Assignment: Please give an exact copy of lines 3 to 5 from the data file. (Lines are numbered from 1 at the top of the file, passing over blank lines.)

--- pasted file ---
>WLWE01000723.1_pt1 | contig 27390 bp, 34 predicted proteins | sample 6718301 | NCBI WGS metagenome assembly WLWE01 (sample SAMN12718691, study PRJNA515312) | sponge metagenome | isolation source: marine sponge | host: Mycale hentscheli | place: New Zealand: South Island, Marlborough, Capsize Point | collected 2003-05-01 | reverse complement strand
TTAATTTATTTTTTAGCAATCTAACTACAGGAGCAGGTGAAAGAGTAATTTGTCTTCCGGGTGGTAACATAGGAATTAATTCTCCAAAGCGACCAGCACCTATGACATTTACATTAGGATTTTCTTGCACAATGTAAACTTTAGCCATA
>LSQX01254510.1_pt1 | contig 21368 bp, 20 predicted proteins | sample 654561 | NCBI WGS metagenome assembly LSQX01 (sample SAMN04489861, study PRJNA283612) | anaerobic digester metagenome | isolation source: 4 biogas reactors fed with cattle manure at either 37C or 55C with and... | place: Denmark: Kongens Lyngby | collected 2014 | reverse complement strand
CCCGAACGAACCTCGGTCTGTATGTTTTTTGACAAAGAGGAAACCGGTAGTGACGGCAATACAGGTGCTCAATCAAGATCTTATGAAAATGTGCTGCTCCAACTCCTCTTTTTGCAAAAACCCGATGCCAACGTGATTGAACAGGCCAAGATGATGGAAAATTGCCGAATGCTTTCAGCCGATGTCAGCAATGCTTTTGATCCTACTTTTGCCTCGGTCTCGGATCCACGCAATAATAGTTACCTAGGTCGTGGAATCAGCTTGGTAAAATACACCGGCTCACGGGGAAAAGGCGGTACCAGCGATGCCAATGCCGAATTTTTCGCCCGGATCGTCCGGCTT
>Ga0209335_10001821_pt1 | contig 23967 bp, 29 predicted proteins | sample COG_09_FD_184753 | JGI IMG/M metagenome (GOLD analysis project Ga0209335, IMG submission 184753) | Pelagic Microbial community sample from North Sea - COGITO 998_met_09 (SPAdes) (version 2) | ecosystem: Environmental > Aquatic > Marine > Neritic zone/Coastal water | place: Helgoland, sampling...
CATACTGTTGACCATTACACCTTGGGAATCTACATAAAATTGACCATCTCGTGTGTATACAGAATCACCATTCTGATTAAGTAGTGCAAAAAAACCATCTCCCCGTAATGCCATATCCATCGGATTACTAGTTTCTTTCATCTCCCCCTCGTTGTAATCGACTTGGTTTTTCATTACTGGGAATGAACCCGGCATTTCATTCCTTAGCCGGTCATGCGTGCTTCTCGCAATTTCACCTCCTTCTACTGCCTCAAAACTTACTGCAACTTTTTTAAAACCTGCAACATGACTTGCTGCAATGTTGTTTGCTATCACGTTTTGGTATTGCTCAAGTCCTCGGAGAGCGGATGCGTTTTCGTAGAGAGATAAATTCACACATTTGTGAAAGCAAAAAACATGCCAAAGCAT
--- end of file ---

>LSQX01254510.1_pt1 | contig 21368 bp, 20 predicted proteins | sample 654561 | NCBI WGS metagenome assembly LSQX01 (sample SAMN04489861, study PRJNA283612) | anaerobic digester metagenome | isolation source: 4 biogas reactors fed with cattle manure at either 37C or 55C with and... | place: Denmark: Kongens Lyngby | collected 2014 | reverse complement strand
CCCGAACGAACCTCGGTCTGTATGTTTTTTGACAAAGAGGAAACCGGTAGTGACGGCAATACAGGTGCTCAATCAAGATCTTATGAAAATGTGCTGCTCCAACTCCTCTTTTTGCAAAAACCCGATGCCAACGTGATTGAACAGGCCAAGATGATGGAAAATTGCCGAATGCTTTCAGCCGATGTCAGCAATGCTTTTGATCCTACTTTTGCCTCGGTCTCGGATCCACGCAATAATAGTTACCTAGGTCGTGGAATCAGCTTGGTAAAATACACCGGCTCACGGGGAAAAGGCGGTACCAGCGATGCCAATGCCGAATTTTTCGCCCGGATCGTCCGGCTT
>Ga0209335_10001821_pt1 | contig 23967 bp, 29 predicted proteins | sample COG_09_FD_184753 | JGI IMG/M metagenome (GOLD analysis project Ga0209335, IMG submission 184753) | Pelagic Microbial community sample from North Sea - COGITO 998_met_09 (SPAdes) (version 2) | ecosystem: Environmental > Aquatic > Marine > Neritic zone/Coastal water | place: Helgoland, sampling...